Have you wondered if you have to write unit tests for private methods of a class? In this post, I’ll answer that question for you.
This question is answered with the context of WordPress in mind. But this serves as a general rule, irrespective of the language.
I fell in love, once again, with WordPress so much that I started contributing to few open source projects.
I began my contribution by fixing small bugs. Lately, when I was writing test cases for a WordPress plugin, I had this question, “Should we write unit test case(s) for the private methods of a class?”
I didn’t have an answer for a moment, but then I figured that the private methods are used by the public methods. By writing test cases for the public methods of a class, we cover testing the functionality of the private methods. So the answer my question is ‘No, we don’t have to write unit tests for private methods of a class’.
What Should You Do If A Private Method Warrants Testing?
Even after covering the public method that uses the private method, if your private method warrants test to cover, then you should probably think of breaking the private method into smaller units. The basic rule is that a function must do only one specific thing.
In order to verify my understanding, I did a quick Google search and found that Brian, a software developer, had mentioned the same in his blog.
In this session, the speaker enlightened on the following.
Power BI building blocks- Datasets, Reports and Dashboards
Hierarchy between Datasets, Reports and Dashboards
Creating a sample report
How to save a report?
Power BI Building Blocks
Power BI has three building blocks namely the dataset, report and dashboard. You can understand the hierachy between these building blocks from the following definitions.
A dataset represents a single source of data that you connect or import into Power BI. Dataset holds the information of the data source and the information required to connect, like credentials. A dataset once created can be used in multiple reports.
A report in Power BI is intended to represent data using visualization such as charts and graphs. In order to create a report, data is required. We can import or connect to data using datasets.
Reports can be manually created by using datasets. Or, Power BI automatically creates reports for you when you connect to online services (through service content packs). Power BI desktop lets you create reports by combining different data sources.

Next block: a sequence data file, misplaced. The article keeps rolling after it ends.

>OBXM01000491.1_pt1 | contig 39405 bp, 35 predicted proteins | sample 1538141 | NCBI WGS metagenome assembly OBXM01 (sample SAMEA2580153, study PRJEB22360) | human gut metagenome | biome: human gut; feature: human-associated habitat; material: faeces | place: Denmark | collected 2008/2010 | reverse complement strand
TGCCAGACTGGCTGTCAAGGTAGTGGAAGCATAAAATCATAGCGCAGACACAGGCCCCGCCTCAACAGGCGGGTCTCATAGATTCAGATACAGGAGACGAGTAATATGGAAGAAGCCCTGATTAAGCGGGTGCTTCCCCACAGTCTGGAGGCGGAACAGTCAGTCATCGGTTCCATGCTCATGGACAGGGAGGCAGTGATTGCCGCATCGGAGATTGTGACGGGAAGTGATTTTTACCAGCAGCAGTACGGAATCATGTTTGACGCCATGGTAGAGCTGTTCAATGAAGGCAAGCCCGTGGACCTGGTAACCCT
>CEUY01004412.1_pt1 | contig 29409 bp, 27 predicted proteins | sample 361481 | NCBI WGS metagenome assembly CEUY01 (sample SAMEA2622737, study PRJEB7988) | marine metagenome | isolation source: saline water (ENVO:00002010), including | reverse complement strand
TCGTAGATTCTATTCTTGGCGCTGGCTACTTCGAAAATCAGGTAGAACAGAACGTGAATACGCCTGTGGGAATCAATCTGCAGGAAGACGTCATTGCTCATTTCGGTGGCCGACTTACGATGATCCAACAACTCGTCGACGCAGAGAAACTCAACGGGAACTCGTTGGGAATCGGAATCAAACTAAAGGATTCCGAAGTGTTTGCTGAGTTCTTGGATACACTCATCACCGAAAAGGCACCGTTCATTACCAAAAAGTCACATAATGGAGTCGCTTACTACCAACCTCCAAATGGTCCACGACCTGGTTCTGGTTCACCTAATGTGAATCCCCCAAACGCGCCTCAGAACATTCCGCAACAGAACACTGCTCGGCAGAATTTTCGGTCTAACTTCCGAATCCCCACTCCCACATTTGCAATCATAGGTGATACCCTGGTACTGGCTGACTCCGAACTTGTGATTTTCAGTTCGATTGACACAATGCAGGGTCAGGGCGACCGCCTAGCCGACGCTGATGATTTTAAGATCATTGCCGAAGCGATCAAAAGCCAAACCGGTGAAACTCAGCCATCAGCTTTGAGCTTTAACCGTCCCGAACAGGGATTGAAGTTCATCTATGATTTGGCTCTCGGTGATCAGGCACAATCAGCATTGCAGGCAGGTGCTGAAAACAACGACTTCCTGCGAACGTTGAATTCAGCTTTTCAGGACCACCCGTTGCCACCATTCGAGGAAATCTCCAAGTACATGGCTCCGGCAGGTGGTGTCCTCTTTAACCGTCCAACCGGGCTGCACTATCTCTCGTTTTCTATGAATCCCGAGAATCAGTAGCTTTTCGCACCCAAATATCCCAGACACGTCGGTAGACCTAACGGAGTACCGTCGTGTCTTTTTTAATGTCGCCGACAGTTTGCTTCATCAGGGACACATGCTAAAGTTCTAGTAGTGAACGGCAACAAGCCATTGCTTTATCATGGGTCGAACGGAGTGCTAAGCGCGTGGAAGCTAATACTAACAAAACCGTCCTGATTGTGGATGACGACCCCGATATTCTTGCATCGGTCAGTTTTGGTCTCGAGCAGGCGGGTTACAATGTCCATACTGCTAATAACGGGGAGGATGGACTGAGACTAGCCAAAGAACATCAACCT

Content pack is a simple way to organize and package datasets, reports and dashboards together into a single entity.
Signing up for Power BI (assuming you don’t have a Power BI account)
Connecting to a data source
Creating a simple report
Sign up for Power BI: You can easily sign up for Power BI by heading to PowerBI.com. All you need is an Organization email address to get started with Power BI. Email address from email service providers like Gmail, Yahoo, Outlook, etc. cannot be used to create an account with PowerBI.com.
Connect to data source: In order to create a report, we need data. The speaker used the data from the samples provided by PowerBI and I’ll be using the same. If you wish to follow along, you can find the samples in the Welcome screen. We will be using the Retail Analysis sample. You can learn more about the sample here.
Create a simple report: The Retail Analysis sample is a content pack that contains the dataset, report and dashboard. You need to understand the data to create reports and to draw insights with your data.
The Retail Analysis sample focuses on sales data and compares metrics such as sales, new stores, margin, etc. between the current year and the previous last year.
Let us create a couple of reports and pin a few on to a dashboard.
Step 01: Click on the dataset using which you want to create a report.
Step 02: You will see a blank canvas with Visualizations and Fields windows on the right sidebar.
Step 03: We shall create a simple table report to compare total units sold last year and this year each month during the fiscal year. In order to do that, drag and drop the Fiscal Month field from the Time sheet on to the blank white canvas. By default, PowerBI creates a table visualization when you drag and drop a column from the Fields window.
Step 04: Drag and drop Total Units Last Year and Total Units This Year columns over the table report created earlier. PowerBI automatically udpates the values based on the Fiscal Month that you placed on the canvas earlier. The Visualization windows lets you to gain more control and allows you to change and format the visualizations.
Step 05: You can save the report by click on the Save button. Once you save the report, you can find it under the Reports section. The yellow asterisk indicates that you have created the report recently. This behaviour is applicable for datasets and dashboards.
I have created an additional report page and few other visualizations other than the table visualization.
Step 06: Now, let us pin the report the to a dashboard.
To pin a visualization to a dashboard, hover over any visualization and you will find the ‘pin’ icon. Click on the pin icon and you can pin it to either a new or an existing dashboard. That’s it. This way you can pin visualizations that are in the similar context to present data in a meaningful way.
We now have successfully created a report, learnt how to pin reports to a dashboard and also learnt to save reports.
The speaker also demonstrated how to create reports in Power BI Desktop and upload it to the Power BI service. You can learn more about that from the Power BI documentation portal.